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Photo taken one second is good, the next frame I take is all red, flat, and blown out. Heeelp


TPF Noob!
Jan 5, 2016
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I take portraits. One second the shot has depth and contrast, and the next few frames it's flat, has no contrast, and the skin and eyes look totally reddish. Sometimes it goes away...sometimes it does not. I'm very confused. Attached to this post are examples of a good frame and a bad one.

Body: Canon 60D.

Lens: Canon 60MM 2.8

Light: Natural diffused, sometimes with Fluorescent Kinos daylight temp

Settings (give or take): Shutter - 200 or 250

ISO: 200-250ish

Stop - 2.8-3.5

Thanks ya'll!


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Can you provide the EXACT exif data for both photos
being "give or take" on shutter, and ISO 200-250ish
could be the difference.

Also what metering mode were you using and how did you meter the person.
You can clearly see more light exposure in the 2nd photo.
@DB_Cro actually 90% of the time it's natural light, as is the case here.

@KmH I am using the evaluative metering mode. Mistake? Thanks.!

@astroNikon Thanks:
CanonModelCanon EOS 60D
f/2.8 Macro
USMFocal length60mm
Shutter speed1/200 sec

Same settings for both shots. It happens regardless of my settings sometimes. Then I'll go ahead and close up and crank the ISO to try to get the same image, it will stop for a second, then start back up again.
If you are using natural light,
and the same exact settings
maybe the sun got a little brighter or dimmer ?
@astroNikon I wish! Unfortunately, it happens every few minutes. And when it does, I'll take about twenty frames one after the other in seconds. The sun doesn't have a chance to change. It is a matter of milliseconds.
The Evaluative Metering mode evaluates the entire scene ==> How to Choose an Exposure Metering Mode on a Canon EOS 60D - For Dummies

versus other modes which are more concise. When I do portraits I'm always using a more concise metering mode. I shot Nikon but I mostly use the Canon equivalent Partial or Spot.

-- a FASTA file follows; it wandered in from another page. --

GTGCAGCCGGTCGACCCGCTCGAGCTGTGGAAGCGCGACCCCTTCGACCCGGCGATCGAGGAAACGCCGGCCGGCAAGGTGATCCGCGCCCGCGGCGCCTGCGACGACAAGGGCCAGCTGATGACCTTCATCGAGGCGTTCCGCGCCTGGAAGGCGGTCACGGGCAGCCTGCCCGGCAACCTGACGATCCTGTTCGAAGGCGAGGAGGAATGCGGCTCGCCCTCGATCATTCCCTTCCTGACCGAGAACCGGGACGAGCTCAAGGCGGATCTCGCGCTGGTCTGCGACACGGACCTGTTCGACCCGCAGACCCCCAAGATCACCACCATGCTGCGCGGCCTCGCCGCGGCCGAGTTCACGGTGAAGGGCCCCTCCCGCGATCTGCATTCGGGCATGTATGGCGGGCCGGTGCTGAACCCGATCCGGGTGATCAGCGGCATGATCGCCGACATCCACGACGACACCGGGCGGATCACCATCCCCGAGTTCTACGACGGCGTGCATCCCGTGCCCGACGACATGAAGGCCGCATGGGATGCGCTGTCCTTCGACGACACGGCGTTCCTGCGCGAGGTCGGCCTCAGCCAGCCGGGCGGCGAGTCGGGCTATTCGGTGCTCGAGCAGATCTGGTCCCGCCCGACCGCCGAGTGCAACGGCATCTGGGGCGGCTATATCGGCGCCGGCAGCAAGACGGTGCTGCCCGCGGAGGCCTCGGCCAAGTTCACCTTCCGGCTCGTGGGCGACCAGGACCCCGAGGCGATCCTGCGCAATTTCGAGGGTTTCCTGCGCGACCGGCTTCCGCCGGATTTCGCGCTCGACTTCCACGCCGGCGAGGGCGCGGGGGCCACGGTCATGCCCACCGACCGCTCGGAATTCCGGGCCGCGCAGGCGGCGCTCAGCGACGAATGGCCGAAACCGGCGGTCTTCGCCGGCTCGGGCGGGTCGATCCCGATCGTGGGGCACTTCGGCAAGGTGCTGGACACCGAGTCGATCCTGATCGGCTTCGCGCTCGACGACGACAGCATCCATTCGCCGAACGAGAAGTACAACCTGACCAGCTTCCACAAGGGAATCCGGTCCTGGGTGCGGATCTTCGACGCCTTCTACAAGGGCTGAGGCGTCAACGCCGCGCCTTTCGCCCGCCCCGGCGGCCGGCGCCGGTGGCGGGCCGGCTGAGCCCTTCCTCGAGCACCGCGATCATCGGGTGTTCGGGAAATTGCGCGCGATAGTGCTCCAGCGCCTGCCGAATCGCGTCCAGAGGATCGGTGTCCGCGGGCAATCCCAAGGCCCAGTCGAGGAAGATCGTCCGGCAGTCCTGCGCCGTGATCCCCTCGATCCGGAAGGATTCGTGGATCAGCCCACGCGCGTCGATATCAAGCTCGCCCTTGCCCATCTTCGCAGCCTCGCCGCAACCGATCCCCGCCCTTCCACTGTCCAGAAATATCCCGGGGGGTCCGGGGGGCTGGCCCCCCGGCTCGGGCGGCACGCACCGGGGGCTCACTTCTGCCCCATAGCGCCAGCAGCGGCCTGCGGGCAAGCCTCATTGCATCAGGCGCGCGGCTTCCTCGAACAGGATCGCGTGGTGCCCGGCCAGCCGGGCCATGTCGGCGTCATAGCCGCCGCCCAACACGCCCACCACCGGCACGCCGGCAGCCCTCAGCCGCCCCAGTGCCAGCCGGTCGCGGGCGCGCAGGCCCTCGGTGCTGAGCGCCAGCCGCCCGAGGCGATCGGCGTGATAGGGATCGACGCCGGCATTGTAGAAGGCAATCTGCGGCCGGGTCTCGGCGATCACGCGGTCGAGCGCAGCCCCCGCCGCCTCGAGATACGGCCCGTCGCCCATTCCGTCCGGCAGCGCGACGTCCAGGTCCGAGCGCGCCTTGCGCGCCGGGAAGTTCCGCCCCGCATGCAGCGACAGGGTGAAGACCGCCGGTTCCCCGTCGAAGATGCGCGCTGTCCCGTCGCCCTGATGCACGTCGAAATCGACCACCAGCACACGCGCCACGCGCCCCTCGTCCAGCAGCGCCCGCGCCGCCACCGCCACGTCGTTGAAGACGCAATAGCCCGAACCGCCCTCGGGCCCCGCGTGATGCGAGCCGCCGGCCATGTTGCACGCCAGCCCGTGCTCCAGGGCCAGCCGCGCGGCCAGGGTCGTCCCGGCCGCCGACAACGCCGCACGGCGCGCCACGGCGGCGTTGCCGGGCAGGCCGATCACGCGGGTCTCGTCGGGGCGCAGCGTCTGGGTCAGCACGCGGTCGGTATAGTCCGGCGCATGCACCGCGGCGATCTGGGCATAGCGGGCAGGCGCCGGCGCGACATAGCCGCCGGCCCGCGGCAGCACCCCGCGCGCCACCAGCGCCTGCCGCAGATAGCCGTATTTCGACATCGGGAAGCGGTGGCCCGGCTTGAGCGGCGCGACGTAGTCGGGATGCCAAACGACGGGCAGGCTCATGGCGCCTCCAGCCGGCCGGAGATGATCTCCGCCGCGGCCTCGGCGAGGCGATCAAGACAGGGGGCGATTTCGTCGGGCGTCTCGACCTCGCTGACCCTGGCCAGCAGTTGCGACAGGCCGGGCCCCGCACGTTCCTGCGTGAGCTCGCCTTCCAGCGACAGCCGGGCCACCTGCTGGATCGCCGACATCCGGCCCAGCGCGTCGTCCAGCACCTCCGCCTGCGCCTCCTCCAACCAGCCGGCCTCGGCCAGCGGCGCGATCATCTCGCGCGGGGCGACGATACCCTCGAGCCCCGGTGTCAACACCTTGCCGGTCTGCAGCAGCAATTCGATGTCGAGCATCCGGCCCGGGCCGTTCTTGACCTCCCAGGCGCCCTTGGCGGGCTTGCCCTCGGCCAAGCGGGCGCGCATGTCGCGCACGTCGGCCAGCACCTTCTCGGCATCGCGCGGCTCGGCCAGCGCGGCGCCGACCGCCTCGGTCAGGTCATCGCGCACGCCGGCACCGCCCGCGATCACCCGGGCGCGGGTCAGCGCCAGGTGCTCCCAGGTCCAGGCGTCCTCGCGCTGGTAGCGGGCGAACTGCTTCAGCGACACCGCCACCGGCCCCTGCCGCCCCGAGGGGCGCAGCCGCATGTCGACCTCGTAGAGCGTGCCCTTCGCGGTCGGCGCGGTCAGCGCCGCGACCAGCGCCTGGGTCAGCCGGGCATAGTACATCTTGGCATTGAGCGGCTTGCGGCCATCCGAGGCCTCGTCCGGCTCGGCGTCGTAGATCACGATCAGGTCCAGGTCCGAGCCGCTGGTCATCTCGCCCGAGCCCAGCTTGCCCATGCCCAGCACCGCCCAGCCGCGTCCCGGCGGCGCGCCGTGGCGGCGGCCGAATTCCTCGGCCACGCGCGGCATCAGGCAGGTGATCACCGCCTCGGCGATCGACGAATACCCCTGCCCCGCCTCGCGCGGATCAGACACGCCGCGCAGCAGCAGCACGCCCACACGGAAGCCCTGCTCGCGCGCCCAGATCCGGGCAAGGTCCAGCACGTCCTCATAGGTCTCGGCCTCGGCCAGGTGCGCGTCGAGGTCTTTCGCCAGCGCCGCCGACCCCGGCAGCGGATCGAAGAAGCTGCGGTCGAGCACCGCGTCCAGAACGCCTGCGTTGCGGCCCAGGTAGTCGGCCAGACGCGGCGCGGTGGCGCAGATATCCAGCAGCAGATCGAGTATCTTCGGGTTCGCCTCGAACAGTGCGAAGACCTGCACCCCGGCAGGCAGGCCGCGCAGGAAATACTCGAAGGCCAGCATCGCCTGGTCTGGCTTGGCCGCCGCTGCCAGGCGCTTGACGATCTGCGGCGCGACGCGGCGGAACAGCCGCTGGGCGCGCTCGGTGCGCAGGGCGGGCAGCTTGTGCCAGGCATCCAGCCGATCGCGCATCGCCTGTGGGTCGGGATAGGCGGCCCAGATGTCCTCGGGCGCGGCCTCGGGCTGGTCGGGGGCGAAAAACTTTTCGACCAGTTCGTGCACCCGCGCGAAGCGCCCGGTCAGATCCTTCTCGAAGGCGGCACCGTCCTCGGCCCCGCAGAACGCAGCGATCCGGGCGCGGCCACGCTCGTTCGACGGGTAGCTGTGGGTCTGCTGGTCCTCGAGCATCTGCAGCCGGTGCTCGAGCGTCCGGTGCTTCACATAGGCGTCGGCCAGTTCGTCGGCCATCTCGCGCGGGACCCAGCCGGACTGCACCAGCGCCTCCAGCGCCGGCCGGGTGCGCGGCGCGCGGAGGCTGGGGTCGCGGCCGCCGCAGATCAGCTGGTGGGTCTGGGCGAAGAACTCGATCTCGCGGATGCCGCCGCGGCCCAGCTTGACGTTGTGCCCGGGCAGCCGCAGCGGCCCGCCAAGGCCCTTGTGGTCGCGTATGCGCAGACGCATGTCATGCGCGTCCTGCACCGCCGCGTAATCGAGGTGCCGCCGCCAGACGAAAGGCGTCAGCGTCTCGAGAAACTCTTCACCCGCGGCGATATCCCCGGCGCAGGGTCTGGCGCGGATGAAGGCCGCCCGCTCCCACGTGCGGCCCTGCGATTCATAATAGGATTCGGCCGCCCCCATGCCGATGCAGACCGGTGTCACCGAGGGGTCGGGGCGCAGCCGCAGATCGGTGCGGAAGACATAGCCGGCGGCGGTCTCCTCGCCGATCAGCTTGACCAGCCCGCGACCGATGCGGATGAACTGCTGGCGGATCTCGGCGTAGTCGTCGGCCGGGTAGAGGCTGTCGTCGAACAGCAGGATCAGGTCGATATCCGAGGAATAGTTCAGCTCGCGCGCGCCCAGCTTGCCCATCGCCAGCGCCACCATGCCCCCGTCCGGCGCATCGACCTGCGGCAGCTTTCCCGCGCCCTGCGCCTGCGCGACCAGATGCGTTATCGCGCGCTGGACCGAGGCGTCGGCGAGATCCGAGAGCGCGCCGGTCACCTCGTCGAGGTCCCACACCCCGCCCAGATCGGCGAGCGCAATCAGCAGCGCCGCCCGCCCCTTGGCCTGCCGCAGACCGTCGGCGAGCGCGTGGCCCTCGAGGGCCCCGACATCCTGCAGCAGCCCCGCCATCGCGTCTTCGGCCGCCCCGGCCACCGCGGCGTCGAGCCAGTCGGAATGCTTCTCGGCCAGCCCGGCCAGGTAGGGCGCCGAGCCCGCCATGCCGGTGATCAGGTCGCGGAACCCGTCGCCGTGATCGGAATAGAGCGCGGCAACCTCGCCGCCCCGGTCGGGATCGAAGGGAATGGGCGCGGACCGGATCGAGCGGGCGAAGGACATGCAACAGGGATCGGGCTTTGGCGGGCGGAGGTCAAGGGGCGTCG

Are you storing RAW file and then post processing?
or JPEG and maybe some other in-camera process is going on too.

I only use Matrix or Evaluative Metering for landscape.
I'm also not a pro portrait photog either and not familiar with Canon.
per the Kino website ....
The Celeb operates at 50/60Hz at universal input. The Celeb is designed to be flicker-free in either a 50Hz or 60Hz environment at any shutter angle and any shutter speed. However, it is always advised to shoot a camera test first.

assuming they are operating correctly with all the appropriate equipment.
@480sparky True. However the majority of my stuff is natural light. About 90%. So that wouldn't be the problem. However, it's good to know when I incorporate fluorescent stuff into my work.

@astroNikon Funny I just found that website seconds before you posted. Glad we're on the same page.

As per your comments, I'm going to switch my metering mode and go from there. I think I'll try them all out and see.

I shoot RAW and jpg at the same time. As for processing, I don't know exactly what is going on inside the camera...I don't know if some automatic processing is going on.

I did try switching lenses and it happens no matter what lens I use, so clearly it's the body.

Has anyone ever seen this before? It's as if all the contrast is just stripped from the shot. I'll shoot about ten frames back to back, the first five are screwed, the second half or two or three of the ten are fine. I haven't changed angle, light, settings, or distance.

Then I'll shoot for a clean five minutes and it's fine. Then it happens...

COULD it possibly be the shutter speed, ISO or Fstop? Maybe instead of shooting at F3.2 and ISO 200, I should should at like F8 and ISO 1000 or something?
If you compare closely you can easily see the right photo is a higher exposure across the entire image. Even the background has lost it's full blacks.

Thus it seemed like the light, or maybe metering mode if all else doesn't change .. at least from my knowledge.
Shot 2904 looks "processed"...sharpened, tone curve applied, image looks snappy....shot 2903 looks "RAW"...dull in appearance, fairly flat low-contrast tone curve, and a low, un-sharpened appearance.

My guess is that the issue you are experiencing is not related to the light metering mode per se--but is instead, Tone Curve related.

Try this test: set the camera manually to one, specific Tone Curve value in the setup menu, so that each shot gets the same, exact Tone Curve applied to it by the camera processing software, and so that the As-Shot profile will match from frame to frame. See what happens.
I am using the evaluative metering mode. Mistake? Thanks.!
Use Center-weighted or spot metering for portraits.

The framing of the brighter shot is shifted enough to the camera right that using evaluative metering likely cause the camera to increase the exposure because there was more dark background in the frame.

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